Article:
Remote desktop application Royal TS is one of the most powerful and feature complete RDP client managers for the Windows environment, and has just made its way to OS X. For IT administrators this is a huge boon for folks who prefer using OS X but had to previously rely on CoRD to handle our RDP sessions.
CoRD, the current de facto RDP client, does a more than adequate job with RDP sessions, so is Royal TSX worth taking a look in to and eventually paying the €20 when it’s out of beta? Read on to find out.
Almost every Mac user has heard of terminal commands – short commands you enter directly in OS X’s terminal which can add little extras to existing Mac programs or help improve system functionality. Although Apple doesn’t boast about them specifically, they are simply little hacks designed to make using your Mac a more pleasant experience (a favourite of mine was the X-ray folders, where if you hit Space you could see the entire contents of a folder without having to go into it).
Glowing monitors filled with lines of scrolling green text aren’t limited to The Matrix; most IT gurus and power users prefer working with the command line over clunky graphical user interfaces because the CLI allows the user to operate directly with the system.
While the command line can seem terrifying at first, starting at the basics will allow you to see that it’s not much different from the graphical world you are used to. Learning how to use Terminal will give you a better understanding of how your Mac works under the hood, and give you the skills needed to troubleshoot any issue.
This post is part of a series that revisits some of our readers’ favorite articles from the past that still contain awesome and relevant information that you might find useful. This post was originally published on March 1st, 2011.
So you’ve just bought a new Mac, perhaps even switching from Windows. As you’d expect, your friends come over to marvel at your new computing behemoth. So what do you show them? The way Safari expertly renders CSS drop-shadows, or how easy it is to make a sumptuous scatter graph in Numbers?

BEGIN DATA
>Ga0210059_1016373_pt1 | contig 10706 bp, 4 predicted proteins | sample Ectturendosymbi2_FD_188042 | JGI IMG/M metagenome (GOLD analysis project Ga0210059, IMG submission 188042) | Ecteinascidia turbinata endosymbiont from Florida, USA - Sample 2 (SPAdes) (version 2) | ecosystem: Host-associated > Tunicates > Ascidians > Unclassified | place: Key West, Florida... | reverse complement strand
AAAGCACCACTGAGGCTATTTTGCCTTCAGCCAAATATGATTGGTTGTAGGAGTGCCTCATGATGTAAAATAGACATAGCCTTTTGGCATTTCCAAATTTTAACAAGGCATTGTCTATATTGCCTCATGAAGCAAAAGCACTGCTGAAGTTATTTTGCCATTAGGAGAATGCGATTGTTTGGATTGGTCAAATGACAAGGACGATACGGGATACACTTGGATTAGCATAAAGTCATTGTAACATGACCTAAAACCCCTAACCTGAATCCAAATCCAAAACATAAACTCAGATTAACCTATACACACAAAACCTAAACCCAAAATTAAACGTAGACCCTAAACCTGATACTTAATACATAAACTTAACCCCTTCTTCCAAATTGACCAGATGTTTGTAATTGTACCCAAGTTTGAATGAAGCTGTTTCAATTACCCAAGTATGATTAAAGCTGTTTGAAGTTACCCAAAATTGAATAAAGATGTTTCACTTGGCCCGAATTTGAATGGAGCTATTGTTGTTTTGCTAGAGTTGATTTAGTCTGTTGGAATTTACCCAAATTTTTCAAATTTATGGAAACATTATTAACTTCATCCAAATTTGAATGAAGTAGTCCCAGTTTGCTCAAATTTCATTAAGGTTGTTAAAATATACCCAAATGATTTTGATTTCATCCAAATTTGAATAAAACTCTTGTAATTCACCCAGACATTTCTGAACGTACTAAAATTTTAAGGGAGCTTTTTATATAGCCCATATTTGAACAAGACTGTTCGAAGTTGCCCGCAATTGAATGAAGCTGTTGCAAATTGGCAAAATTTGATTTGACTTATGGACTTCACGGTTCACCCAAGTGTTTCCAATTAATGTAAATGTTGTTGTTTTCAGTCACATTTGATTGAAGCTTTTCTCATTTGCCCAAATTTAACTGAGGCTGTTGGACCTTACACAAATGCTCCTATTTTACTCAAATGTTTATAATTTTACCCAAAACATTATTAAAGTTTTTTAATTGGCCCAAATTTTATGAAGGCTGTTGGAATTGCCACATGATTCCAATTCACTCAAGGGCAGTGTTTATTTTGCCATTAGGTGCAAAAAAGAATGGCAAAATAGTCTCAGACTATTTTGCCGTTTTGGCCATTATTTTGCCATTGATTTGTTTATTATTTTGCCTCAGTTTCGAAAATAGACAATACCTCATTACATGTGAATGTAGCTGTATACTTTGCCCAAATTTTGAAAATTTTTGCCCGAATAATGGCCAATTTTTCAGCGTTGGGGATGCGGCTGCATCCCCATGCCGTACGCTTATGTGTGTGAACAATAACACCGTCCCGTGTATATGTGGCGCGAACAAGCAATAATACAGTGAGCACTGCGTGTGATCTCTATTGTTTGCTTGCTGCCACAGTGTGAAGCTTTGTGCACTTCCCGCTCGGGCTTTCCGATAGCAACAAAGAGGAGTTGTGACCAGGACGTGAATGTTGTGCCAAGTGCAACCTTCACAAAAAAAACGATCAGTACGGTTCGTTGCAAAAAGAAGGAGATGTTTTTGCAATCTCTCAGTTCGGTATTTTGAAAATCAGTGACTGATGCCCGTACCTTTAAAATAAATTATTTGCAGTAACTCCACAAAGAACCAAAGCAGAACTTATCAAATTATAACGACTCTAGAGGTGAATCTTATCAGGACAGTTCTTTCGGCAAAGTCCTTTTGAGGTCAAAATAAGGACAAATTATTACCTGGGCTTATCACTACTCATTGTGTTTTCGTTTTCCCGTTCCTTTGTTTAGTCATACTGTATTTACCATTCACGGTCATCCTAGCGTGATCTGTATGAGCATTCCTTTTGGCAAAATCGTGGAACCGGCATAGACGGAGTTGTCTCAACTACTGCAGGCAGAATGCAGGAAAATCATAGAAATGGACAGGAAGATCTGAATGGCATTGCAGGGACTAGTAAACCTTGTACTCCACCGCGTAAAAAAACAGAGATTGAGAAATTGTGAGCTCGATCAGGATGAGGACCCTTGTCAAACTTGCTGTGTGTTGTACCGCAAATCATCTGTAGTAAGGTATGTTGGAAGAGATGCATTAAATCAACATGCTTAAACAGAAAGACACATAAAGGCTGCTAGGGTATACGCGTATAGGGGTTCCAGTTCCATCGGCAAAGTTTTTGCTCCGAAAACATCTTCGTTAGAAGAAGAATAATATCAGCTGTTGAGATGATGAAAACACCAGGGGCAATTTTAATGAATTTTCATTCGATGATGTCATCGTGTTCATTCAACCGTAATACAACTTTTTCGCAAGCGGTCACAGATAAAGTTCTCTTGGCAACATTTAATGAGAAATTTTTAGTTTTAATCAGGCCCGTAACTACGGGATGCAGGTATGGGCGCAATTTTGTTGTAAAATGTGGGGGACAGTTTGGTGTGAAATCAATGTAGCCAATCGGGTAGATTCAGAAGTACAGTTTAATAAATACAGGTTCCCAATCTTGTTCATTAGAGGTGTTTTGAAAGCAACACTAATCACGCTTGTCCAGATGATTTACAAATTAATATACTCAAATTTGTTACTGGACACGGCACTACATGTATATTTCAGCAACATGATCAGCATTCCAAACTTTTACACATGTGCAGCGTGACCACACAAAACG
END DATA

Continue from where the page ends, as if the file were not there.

Of course not. You want to show them the fun, pointless stuff which will make them recoil in awe.
This post compiles 10 of the best apps, easter eggs and tweaks which serve little purpose but to inspire and amaze you and others. You won’t use these apps every day, but there’s no harm in knowing about them as a fun party trick…
If you’re an AppStorm reader, then there’s a good chance you are a Mac user. I’m going to go out on a limb here and say you’re pretty happy with the experience. You’re probably wandering about this site, checking out a few cool Mac applications and maybe looking to learn a thing or two about your fancy machine.
The Terminal is the command line for your Mac and can be used, among other things, to really fine tune the Mac OS experience. Many are aware of this capability, but are a little scared to deal with the Terminal.
But what if there was a way to make all of those little system tweaks and changes while steering completely clear of Terminal? Well, read on to find out more about MacPilot!
Obviously, the very fact that you’re reading AppStorm makes you a pretty cool customer… But it’s hard to deny that there’s something wonderfully geeky about software. I’d be the first to admit that when I see a shiny new app appear from nowhere, my heart skips a beat. And it takes a certain type of person to get excited about the updated release of an FTP program.
So here’s a roundup for all our fellow geeks! Let’s take a look at a handful of Mac software that lets you tinker, dig a little deeper, and generally appreciate some of the technical aspects of your shiny Apple machine.